I tack everything together with Cya. Just little dabs here and there. Then I mix up the epoxy with adhesive filler (powdered limestone), and weld it all together using a 412 syringe. Sometimes I nail everything with a penetratring epoxy, then I weld it.
Old Mar 06, 2009, 10:09 PM
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Continuing with the Basic Hull Frame Construction


The Chines are dye cut light ply, and fit nearly perfectly onto the hull assembly. A bit of trimming and beveling at the front was all that was needed as the parts are a bit oversized to allow for the bevel. The side batons are 1/8 X 1/4 spruce, and were glued in after the chines were in place.
Old Mar 06, 2009, 10:14 PM
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Adding the Sintra Sub-Planking


Have I ever mentioned that I really like this Sintra sub-planking? Between the Sintra and the light ply frames, these more recent Dumas offerings build much easier and lighter then the earlier stuff.

Anyhow, the bottom skins are just slightly over-size so alignment and gluing is easy. A small amount of trimming was required at the keel, but it was nothing that a couple of passes with a sanding block wouldn't take care of. Once the skins were trimmed, they were glued in place with Cya.
Old Mar 06, 2009, 10:20 PM
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Finnishing Up the Sub-Planking


The bottom skins were trimmed into the chines and then the side skins and transom were added. Once again, the fit was excellant, with no trimming required. After the skins were glued in place, a bead of Cya was run along the edge of each frame to secure it to the frames.

Finally, all the minor little gaps and irregularities were filled with Bondo. This part really isn't all that necessary, but this way, the sub-planking is sealed to the outside, just in case water does find a way into the hull through the outer planking.

Next step is the mahogany planking.

PAT
Old Mar 16, 2009, 12:15 PM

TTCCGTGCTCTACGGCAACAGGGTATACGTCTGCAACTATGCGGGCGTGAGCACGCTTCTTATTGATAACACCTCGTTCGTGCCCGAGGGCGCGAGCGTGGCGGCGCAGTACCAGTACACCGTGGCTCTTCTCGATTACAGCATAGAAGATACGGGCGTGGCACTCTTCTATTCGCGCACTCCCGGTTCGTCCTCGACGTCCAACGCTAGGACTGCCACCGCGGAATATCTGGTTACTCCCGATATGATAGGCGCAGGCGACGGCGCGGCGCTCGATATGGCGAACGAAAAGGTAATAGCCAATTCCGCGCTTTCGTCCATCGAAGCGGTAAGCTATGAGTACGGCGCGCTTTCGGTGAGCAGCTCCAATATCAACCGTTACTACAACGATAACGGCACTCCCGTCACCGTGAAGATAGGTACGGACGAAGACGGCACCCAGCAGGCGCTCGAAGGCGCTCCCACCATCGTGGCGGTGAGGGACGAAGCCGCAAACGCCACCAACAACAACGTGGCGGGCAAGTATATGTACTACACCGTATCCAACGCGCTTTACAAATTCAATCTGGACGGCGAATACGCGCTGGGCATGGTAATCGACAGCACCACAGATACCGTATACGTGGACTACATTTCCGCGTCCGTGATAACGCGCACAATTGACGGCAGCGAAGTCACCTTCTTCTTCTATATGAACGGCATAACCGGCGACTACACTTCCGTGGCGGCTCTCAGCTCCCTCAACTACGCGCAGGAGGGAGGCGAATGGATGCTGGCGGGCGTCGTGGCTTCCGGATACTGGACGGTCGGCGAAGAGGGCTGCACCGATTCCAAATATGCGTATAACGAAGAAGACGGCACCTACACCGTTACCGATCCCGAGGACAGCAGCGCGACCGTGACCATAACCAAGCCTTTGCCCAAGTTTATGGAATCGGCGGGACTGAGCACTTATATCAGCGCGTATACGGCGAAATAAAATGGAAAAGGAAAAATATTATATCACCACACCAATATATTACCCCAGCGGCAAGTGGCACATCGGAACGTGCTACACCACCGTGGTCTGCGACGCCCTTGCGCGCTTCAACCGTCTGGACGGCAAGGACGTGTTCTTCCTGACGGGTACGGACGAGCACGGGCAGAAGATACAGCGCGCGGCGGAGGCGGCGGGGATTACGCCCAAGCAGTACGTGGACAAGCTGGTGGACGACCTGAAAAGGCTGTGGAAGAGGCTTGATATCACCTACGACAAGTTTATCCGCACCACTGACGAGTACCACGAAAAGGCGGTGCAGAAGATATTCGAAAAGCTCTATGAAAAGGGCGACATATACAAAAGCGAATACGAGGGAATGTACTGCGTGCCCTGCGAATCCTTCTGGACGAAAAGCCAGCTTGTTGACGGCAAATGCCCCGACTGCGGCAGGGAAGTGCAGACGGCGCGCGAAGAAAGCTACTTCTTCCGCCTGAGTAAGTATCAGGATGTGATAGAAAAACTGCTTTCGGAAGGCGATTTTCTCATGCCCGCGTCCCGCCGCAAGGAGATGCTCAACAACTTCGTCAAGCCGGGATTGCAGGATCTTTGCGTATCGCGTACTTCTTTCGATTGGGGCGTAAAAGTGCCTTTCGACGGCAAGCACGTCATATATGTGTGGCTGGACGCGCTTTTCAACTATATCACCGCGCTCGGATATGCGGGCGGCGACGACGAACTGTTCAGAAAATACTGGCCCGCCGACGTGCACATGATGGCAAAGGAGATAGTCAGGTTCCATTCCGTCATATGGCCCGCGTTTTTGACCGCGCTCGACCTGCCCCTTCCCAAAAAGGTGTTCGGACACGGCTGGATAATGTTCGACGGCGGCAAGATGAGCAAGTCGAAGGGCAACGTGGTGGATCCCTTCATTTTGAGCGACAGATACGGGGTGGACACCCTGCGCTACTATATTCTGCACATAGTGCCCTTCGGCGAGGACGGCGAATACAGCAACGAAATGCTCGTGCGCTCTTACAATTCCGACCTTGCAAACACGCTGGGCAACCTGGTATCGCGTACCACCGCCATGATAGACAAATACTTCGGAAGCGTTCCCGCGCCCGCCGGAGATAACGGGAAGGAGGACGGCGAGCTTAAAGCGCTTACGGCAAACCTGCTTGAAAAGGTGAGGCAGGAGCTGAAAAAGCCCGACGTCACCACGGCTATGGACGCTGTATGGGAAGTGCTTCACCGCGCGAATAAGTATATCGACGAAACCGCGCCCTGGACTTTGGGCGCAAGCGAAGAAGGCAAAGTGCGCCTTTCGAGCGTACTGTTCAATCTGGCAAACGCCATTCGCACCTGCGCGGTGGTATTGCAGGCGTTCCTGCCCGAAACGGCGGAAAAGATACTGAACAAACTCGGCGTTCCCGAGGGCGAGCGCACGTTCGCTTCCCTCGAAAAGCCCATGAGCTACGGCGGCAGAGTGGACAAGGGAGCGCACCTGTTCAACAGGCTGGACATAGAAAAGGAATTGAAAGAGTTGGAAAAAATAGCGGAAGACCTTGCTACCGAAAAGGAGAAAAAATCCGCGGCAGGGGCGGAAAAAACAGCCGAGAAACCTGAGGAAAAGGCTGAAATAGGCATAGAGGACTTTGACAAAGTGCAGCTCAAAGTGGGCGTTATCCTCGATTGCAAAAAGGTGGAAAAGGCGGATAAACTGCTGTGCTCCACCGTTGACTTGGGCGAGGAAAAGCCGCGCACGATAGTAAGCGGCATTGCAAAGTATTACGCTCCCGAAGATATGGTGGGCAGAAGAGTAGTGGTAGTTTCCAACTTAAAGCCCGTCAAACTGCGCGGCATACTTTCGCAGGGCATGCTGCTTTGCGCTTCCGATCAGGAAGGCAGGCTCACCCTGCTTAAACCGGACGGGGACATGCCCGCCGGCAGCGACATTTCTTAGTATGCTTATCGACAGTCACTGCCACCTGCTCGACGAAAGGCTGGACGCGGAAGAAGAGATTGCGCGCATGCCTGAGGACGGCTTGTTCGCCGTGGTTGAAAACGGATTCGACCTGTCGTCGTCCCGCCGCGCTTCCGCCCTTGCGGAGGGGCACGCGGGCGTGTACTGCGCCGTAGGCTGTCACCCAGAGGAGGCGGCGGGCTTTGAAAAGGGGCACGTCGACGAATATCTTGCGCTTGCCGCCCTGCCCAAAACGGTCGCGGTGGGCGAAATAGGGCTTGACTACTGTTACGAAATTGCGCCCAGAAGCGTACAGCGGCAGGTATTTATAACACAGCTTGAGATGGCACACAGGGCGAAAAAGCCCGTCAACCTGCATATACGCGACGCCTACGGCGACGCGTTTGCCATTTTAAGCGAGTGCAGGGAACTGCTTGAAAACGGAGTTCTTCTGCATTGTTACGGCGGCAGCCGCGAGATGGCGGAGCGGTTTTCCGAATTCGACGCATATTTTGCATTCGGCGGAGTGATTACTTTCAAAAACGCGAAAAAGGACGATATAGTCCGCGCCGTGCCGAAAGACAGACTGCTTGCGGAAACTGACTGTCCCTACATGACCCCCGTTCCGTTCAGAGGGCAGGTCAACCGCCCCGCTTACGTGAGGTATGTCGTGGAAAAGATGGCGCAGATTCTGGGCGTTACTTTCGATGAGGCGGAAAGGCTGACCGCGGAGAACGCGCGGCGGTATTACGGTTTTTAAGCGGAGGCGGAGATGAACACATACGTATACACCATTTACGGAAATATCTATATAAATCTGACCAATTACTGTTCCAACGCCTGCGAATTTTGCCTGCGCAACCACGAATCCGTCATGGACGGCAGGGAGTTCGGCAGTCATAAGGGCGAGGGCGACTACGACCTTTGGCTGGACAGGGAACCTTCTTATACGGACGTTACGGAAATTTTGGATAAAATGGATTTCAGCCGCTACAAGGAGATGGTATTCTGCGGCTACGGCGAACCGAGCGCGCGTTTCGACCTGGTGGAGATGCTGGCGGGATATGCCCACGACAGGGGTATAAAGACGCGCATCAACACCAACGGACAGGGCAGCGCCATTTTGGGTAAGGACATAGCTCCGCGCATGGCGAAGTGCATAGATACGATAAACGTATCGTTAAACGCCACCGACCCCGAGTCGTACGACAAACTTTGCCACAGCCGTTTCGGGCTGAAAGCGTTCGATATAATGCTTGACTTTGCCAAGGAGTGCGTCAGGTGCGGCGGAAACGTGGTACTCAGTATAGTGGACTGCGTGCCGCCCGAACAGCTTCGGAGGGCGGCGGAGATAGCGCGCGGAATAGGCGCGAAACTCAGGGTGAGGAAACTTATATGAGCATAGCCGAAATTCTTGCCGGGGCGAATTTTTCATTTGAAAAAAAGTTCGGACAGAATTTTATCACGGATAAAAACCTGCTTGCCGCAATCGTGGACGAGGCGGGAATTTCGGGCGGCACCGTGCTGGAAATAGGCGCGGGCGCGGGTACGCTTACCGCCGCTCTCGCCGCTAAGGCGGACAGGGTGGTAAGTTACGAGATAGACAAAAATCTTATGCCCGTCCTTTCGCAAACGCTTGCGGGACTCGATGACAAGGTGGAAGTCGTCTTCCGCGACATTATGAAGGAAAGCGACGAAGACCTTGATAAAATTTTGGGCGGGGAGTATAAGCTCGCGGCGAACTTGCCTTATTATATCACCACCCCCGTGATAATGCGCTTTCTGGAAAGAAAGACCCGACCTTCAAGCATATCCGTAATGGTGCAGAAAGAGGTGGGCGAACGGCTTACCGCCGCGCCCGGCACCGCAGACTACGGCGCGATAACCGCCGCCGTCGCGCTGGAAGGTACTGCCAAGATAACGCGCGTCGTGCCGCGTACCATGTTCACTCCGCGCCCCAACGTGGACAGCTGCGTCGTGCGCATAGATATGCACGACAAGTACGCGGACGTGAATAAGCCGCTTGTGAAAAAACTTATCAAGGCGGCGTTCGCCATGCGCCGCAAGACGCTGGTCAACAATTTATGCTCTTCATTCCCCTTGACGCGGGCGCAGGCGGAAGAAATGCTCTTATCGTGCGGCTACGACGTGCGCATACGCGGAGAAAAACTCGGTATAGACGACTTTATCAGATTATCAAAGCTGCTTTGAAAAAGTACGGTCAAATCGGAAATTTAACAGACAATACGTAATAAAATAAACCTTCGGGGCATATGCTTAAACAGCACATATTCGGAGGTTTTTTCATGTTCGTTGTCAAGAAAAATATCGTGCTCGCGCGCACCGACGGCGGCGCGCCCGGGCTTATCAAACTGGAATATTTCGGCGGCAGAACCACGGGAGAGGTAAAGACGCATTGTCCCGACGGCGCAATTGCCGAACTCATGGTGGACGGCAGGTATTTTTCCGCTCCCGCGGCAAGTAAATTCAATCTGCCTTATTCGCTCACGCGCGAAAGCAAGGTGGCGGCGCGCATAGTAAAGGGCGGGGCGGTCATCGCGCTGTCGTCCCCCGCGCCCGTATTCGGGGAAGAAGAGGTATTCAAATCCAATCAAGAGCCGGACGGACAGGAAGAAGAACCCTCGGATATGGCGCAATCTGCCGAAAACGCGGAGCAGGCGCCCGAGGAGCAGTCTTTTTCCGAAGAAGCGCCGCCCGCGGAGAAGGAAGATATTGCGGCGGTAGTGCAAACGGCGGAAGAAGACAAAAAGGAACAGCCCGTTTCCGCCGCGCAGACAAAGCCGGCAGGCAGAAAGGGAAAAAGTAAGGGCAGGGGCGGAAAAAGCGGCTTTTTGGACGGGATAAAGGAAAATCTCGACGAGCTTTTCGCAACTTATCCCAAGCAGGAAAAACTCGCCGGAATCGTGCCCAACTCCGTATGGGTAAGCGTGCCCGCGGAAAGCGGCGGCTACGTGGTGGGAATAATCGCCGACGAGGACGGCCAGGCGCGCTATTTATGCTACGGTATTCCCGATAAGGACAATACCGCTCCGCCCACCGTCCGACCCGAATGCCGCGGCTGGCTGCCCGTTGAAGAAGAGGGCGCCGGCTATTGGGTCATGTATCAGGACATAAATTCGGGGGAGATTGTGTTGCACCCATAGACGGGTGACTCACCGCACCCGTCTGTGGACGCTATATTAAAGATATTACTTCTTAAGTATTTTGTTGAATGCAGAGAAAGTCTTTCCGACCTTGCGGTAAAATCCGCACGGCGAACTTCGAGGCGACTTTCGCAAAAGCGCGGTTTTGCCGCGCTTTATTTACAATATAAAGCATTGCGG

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Planking the Hull


Got started adding the mahogany planking on the hull. It starts at the bottom on the chine, adding planks inward toward the keel. Medium Cya is used to glue the planks in place.

From there, the planks are added working up the side, also starting at the chine. Up to this point, everything has gone together nicely, but here's where I ran into the first problem with the kit.

It turns out that only 40 planks were supplied, but it will take 52 to finish the planking with the 6 longest cut-off's used to add the center deck planking. If you have one of the first run kits, drop Dumas a line and they'll provide the extra wood.

PAT
Old Mar 16, 2009, 12:28 PM
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I have a question for you, Pat.

Whenever I use CA glue on any kind of wood, it soaks into the wood. As it should. But it creates a problem for me, when I want the wood to look nice on the outside. Because the CA has hardened, nothing else will penetrate the wood. Stain, varnish, etc will not go into the CA soaked spots. That leaves blemishes in the wood, especially when trying to stain it and varnish it.

How do you get around this? I can see the CA soaked spots on your planks right now. What is your method to recover from this and get a uniform color and finish on the wood?

Thanks!
-Tom
Old Mar 16, 2009, 12:51 PM
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RingTheBellsThatStillCanR ing
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Can't speak for Pat T, but Pat M sez:
Try not to be messy!
But also, use medium or thick CA, it won't penetrate so far, and kick it when needed, as it won't self-kick like thin CA on porous wood.

I found that the hardest place to NOT be messy was the curvy area under the flare of the bow... and luckily, this was the area where the most wood was sanded off in fairing the planking (I always get the dreaded stair-step effect there). After sanding, I had "clean" wood to stain, worked fine.